The United States on Monday told families of its government employees in Belarus to leave the country amid fears of a possible Russian invasion of neighboring Ukraine.
The US State Department "ordered the departure of family members of US government employees" from Belarus, according to a travel advisory issued Monday.
It also warned US citizens not to travel to Belarus, citing "the arbitrary enforcement of laws, the risk of detention, and unusual and concerning Russian military buildup along Belarus' border with Ukraine."
The order came hours after Washington and Moscow clashed at the United Nations Security Council over Ukraine.
The US accused Russia of planning to increase its troop presence in Belarus to 30,000 in the coming weeks, to add to the 100,000 it has moved near the Ukrainian-Russian border.
Russian troops in Belarus
According to the US, about 5,000 Russian troops are already in Belarus.
"We've seen evidence that Russia intends to expand that presence to more than 30,000 troops near the Belarus border" with Ukraine by early February, US Ambassador to the UN Linda Thomas-Greenfield said during the Security Council session.
She also said the forces would be "less than two hours north of [the Ukrainian capital] Kyiv."
Washington called Russia's troop deployment on the border a "threat to international peace and security" and threatened to impose sanctions on wealthy Russian oligarchs if Ukraine were attacked.
Moscow's UN envoy Vassily Nebenza hit back, saying the US was engaging "in hysterics" and called the UN summit a "PR stunt."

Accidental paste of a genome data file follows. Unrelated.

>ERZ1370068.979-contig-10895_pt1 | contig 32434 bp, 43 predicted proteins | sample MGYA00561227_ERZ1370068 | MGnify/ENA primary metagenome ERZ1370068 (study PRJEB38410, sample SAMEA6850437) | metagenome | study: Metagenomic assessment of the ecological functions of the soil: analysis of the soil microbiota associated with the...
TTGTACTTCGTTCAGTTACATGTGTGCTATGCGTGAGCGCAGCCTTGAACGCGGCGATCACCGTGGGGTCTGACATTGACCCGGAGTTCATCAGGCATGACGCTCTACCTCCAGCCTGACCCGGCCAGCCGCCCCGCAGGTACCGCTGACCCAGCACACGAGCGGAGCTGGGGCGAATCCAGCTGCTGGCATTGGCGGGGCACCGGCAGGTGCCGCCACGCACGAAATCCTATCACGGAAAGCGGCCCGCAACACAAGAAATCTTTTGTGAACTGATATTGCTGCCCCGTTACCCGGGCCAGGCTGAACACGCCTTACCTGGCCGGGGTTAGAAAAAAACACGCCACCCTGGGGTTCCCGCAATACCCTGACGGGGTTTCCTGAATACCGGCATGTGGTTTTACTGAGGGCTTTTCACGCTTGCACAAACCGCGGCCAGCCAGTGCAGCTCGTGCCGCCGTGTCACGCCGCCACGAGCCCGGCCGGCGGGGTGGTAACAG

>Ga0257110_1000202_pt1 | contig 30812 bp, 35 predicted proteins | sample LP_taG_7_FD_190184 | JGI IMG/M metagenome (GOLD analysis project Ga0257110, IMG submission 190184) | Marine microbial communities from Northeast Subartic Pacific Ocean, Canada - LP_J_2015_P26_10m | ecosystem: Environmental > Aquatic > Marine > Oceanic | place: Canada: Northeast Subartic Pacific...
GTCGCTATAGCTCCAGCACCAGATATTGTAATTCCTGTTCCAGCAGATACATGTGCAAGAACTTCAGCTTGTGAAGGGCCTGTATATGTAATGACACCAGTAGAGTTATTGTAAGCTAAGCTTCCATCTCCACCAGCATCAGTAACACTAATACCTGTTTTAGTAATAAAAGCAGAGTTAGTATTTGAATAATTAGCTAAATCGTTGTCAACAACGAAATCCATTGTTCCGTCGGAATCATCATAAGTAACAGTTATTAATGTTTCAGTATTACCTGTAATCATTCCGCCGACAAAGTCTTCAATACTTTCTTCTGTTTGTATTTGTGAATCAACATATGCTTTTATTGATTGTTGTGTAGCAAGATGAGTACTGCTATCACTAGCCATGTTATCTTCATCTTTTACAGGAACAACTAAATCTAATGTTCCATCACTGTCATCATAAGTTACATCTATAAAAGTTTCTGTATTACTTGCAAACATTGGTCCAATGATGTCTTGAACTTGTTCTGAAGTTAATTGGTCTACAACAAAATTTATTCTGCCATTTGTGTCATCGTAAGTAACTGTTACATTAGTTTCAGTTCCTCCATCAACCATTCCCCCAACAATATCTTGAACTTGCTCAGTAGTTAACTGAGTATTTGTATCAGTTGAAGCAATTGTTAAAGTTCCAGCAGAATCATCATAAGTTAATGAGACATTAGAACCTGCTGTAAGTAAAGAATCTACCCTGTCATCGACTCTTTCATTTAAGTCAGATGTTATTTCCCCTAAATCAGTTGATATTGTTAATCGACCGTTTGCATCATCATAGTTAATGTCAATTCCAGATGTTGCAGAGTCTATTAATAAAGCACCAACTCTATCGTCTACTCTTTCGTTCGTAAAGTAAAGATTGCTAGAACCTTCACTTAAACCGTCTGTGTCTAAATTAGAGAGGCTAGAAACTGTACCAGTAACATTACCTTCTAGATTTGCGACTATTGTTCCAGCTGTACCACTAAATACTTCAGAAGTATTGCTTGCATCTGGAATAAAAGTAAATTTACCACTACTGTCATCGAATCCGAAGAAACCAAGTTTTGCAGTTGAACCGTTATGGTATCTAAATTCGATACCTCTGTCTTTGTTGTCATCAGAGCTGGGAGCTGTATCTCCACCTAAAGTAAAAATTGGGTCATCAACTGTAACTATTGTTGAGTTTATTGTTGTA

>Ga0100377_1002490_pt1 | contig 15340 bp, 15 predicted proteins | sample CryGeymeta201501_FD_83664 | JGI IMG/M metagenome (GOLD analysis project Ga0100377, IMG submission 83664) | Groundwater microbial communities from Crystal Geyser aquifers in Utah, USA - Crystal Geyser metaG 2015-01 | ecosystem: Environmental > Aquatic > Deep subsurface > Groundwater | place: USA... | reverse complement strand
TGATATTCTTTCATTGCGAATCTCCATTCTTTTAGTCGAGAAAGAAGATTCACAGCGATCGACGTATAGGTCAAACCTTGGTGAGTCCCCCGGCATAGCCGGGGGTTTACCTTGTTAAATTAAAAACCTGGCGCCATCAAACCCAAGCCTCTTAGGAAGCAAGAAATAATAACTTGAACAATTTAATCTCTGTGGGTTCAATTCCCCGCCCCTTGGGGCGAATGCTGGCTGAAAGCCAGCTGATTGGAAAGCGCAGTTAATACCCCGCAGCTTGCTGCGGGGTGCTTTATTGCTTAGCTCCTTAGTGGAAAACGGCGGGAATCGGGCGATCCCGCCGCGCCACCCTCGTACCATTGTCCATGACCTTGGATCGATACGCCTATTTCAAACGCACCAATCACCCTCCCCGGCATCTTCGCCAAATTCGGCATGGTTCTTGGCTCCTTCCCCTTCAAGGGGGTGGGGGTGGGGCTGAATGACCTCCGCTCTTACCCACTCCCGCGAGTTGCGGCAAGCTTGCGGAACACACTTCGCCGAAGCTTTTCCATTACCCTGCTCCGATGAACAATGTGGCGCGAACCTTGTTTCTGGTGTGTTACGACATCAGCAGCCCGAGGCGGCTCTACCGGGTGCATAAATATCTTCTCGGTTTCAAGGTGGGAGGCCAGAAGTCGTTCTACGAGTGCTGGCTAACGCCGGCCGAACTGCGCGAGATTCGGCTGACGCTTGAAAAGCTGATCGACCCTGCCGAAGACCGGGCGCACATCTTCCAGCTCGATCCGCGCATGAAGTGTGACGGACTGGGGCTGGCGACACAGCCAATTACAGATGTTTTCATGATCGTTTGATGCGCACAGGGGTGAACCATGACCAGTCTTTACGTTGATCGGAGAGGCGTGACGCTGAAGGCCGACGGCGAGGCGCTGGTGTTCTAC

He added that the troops in Belarus were there for joint military exercises.
Meanwhile, Belarus denied that it was being used as a staging ground for a Russian invasion of Ukraine.
Tensions between Russia and the West over Ukraine have been rising despite ongoing high-level talks.
Russia responds to US letter
On Monday evening, Russia sent a written response to Washington's proposals to deescalate tensions with Ukraine.
The US state department did not reveal the contents of the letter.
"It would be unproductive to negotiate in public, so we'll leave it up to Russia if they want to discuss their response," a State Department spokesperson said.
She added that Washington would continue to consult its allies and partners, including Ukraine.
Last week, the US government had sent a letter to the Kremlin responding to its concerns about security in Europe.
Moscow has said it has no plans to invade Ukraine but has demanded assurance from NATO to never allow Kyiv membership in the alliance.
Its other demands include rolling back NATO forces in Eastern Europe and ending the deployment of weapons near Russia's borders.
Both the White House and NATO have rejected the core demands as unreasonable, although Russian Foreign Minister Sergey Lavrov said they had made some interesting proposals on what he called "secondary" issues.